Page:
Tuesday, August 16, 2016

Is Eddie Ready To Be Every Day For Twins?

Eddie Rosario experienced a solid rookie season for the Minnesota Twins. He owned a .748 OPS, ripped off 15 triples, and was an outfield assists machine. There were some very real concerns as to how things were going to progress in his second season however. Now with some ups and downs experienced, are we ready to call Rosario a piece of the Twins future?

In 2015, Rosario played in 122 games for the Twins. He ended up being worth 2.3 fWAR, which ranked him 8th among American Leagued left fielders. If there was something Rosario was going to hang his hat on a season ago, it was his big league leading 15 triples, as well as his defensive prowess (16 assists 11 DRS). Unfortunately for Rosario, both of those areas are generally unrepeatable statistics.

Triples tend to be a by-product of happenstance. Of course speed is required to snag three bases in a single plate appearance, but a well placed base hit is generally a requirement as well. As far as outfield assists go, it's generally a fickle expectation to think a player will consistently put up gaudy numbers. In talking with Cold Omaha's Brandon Warne prior to the 2016 season, he surmised that assists were generally down slightly over time due likely to the fact that players aren't going to test a proven arm.

As could've been expected, Rosario has seen a dip in both categories that bolstered his performance a year ago. He has contributed just two triples over the course of 65 games, while contributing just five assists. In both instances, it appears that the expected regression did indeed take place.

Looking at Rosario though, the question has never been about whether or not he can hack it defensively or has speed. Instead, the concern has been whether or not his plate approach can hold up at the big league level. A free swinger that chases often and misses too much, it would need to be reigned in some to turn him into a big league regular.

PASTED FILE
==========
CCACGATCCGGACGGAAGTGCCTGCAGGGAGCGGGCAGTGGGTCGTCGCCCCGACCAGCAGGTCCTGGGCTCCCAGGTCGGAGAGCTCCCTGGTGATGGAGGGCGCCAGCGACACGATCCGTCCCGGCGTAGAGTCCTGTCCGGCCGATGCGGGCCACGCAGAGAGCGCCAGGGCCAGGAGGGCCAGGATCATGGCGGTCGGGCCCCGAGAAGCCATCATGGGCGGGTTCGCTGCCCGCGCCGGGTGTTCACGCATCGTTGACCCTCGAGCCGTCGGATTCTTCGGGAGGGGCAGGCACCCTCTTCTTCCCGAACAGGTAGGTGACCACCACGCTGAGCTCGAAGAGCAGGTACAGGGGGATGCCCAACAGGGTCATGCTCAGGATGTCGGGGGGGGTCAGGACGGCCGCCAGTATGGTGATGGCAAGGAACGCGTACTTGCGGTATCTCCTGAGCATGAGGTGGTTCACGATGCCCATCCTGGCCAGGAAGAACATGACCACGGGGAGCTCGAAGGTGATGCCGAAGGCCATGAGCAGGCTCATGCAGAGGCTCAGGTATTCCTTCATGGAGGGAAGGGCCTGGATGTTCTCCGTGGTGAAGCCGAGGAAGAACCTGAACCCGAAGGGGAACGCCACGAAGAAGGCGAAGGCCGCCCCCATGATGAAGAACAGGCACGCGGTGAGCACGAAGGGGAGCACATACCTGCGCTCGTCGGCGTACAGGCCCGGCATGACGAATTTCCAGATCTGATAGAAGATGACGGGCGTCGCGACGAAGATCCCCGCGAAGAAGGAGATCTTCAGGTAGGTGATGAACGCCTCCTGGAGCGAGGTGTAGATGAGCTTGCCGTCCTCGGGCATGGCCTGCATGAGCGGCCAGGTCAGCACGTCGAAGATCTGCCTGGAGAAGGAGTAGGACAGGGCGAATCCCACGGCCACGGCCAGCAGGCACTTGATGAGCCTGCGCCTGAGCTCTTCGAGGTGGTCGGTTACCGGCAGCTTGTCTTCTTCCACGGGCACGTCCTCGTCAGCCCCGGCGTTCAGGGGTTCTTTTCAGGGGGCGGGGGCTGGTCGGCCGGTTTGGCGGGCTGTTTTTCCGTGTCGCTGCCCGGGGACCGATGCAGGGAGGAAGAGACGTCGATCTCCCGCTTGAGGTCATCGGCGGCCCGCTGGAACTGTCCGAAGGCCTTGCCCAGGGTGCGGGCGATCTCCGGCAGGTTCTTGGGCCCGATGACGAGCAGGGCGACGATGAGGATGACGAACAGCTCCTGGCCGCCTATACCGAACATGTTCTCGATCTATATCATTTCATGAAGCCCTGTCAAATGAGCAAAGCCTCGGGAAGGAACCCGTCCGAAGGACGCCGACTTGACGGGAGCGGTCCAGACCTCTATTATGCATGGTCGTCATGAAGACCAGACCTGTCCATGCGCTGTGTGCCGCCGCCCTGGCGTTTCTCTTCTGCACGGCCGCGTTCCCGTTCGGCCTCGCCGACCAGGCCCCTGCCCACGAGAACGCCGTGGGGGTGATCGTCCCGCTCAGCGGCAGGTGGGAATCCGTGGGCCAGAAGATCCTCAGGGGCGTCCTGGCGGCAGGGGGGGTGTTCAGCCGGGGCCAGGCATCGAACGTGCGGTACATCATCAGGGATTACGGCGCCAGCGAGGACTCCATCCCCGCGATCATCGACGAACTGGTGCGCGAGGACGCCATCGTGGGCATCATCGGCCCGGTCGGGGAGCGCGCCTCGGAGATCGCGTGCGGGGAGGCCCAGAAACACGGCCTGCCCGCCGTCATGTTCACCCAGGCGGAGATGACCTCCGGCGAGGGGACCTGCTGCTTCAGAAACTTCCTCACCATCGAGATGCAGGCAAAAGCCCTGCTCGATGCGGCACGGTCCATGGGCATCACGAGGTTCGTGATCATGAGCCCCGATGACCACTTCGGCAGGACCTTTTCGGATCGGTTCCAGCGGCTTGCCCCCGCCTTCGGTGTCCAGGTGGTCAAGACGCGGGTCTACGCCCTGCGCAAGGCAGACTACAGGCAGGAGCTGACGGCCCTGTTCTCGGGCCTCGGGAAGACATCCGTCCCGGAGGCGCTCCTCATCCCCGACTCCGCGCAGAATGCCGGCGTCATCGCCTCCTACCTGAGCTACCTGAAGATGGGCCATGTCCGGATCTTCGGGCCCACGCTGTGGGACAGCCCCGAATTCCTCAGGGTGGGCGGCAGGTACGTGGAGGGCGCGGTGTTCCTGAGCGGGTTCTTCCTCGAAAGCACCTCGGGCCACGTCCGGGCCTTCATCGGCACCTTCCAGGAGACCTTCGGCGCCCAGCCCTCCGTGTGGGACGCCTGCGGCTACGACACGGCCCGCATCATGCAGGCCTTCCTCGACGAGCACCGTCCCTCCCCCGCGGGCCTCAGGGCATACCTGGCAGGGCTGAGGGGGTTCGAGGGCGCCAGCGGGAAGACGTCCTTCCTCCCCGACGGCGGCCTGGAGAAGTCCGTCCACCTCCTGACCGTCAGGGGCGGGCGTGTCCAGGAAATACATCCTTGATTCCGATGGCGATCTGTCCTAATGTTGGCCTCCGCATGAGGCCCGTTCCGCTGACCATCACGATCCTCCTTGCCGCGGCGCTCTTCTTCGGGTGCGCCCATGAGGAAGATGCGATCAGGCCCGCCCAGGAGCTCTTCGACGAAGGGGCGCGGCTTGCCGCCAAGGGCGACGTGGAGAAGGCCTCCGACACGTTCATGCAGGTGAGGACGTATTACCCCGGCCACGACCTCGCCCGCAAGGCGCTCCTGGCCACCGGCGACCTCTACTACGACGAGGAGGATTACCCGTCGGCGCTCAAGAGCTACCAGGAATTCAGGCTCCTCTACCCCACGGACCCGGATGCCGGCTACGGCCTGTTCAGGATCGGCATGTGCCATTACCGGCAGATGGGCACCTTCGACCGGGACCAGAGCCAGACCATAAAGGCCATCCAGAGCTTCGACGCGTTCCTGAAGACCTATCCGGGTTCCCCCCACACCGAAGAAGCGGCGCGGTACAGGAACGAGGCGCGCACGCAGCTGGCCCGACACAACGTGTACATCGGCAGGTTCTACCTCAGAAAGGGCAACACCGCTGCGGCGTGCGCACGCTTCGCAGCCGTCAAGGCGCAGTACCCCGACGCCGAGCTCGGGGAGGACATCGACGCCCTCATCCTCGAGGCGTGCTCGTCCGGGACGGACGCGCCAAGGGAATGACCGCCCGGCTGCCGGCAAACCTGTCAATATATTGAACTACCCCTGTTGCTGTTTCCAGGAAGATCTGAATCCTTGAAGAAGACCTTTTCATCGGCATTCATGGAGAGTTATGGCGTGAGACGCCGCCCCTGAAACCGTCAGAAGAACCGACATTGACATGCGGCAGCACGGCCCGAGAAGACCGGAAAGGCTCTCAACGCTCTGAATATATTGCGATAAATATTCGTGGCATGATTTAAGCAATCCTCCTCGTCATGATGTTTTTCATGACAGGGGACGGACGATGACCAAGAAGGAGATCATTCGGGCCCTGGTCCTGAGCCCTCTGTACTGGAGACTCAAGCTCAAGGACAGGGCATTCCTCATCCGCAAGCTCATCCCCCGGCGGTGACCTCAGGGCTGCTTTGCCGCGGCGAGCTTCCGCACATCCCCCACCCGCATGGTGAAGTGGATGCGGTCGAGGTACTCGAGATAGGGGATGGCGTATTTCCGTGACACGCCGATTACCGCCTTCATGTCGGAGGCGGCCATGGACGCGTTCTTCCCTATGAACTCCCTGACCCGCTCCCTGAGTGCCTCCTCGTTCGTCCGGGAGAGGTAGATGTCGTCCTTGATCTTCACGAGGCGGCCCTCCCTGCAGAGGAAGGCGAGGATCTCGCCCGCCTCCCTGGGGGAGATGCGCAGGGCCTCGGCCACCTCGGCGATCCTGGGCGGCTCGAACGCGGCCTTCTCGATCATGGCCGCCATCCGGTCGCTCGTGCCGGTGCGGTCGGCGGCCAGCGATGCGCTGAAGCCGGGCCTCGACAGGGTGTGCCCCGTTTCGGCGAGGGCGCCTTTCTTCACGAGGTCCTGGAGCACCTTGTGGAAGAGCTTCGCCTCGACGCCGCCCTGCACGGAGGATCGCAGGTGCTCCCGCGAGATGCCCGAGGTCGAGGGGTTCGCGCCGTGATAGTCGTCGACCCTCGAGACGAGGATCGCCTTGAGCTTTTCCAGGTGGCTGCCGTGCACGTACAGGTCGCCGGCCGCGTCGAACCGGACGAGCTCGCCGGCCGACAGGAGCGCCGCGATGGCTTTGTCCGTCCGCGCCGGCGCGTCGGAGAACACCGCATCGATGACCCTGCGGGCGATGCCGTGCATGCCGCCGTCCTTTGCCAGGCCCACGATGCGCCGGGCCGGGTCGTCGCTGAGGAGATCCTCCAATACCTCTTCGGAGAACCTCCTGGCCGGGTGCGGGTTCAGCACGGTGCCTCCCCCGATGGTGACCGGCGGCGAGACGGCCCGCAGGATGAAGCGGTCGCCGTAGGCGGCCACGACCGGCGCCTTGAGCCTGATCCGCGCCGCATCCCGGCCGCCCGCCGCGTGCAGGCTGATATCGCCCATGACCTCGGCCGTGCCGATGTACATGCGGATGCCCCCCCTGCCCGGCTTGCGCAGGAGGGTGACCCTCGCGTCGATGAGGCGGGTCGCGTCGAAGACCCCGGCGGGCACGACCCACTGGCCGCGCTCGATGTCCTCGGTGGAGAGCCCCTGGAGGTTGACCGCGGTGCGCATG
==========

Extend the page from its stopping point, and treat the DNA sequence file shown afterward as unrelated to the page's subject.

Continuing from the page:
So where are we when it comes to Rosario at the dish? Well, a season ago Rosario swung at pitches outside of the strike zone a ridiculous 45.6% percent of the time. He swung and missed 14.5% of the time and it equated to a .267/.289/.459 slash line. In 2016, he's chased 41.5% of the time while swinging and missing a heightened 16.1% of the time. Regardless, it's turned out to a near exact replica line of .269/.290/.438.

This season however, Rosario began with the big league club and was sent down after 32 games. Prior to his demotion, he was slashing a dismal .200/.218/.313 for Minnesota while chasing out of the zone 41.4% of the time and swinging through pitches nearly 20% of the time (19.6%). After going back to Rochester for both some refining and an attitude adjustment, he's returned to slash a very strong .331/.353/.551. When looking at his approach after heading back north, the chase rate remains high at 41.6% but his 13.1% swinging strike rate is the lowest it's been in his career.

So, what do we make of it all? Well, the reality is that a 40% chase rate isn't ideal in a vacuum, but Rosario is doing some things to make it work. First, he's improved his swing and miss ratio nearly 6% over the course of the season, and is now doing so less than at any point in his career. Rosario's contact percentage since rejoining the Twins is 76.2% which is also a career high. Then, if a guy is going to chase, you'd hope he puts the bat on the ball. When swinging at pitches out of the zone, Rosario is hitting them 70.7% of the time as opposed to a 64.5% mark over the course of his career.

In summarizing the situation, Eddie Rosario is not an ideal guy to model an at bat after. However, he's also made tweaks to his approach that allow him to take chances and benefit from them. He's a free swinger that has honed it in enough to make the process work. Expecting a guy like Rosario to hit near .300 at the highest level is probably always going to be a foolish bet. If he can make contact 75% of the time, swing and miss under 15% of the time, and barrel balls he chases at least 70% of the time, he should make things work.

Realistically, Rosario's approach and plate discipline is one that will take constant refining. He's never going to be able to not work at it, and that will have to be something the Twins impress on him. Committing to doing so though should continue to provide results that make him an above average player on a team that needs a host of them. Given what he's displayed this season, and what Minnesota has behind them, I'd pencil him into the future more quickly than I'd be looking to flip him.

Eddie Rosario does a lot of wrong things at the plate, but it seems as though he's put forth an effort to make them work for him, and right now it's paying dividends.

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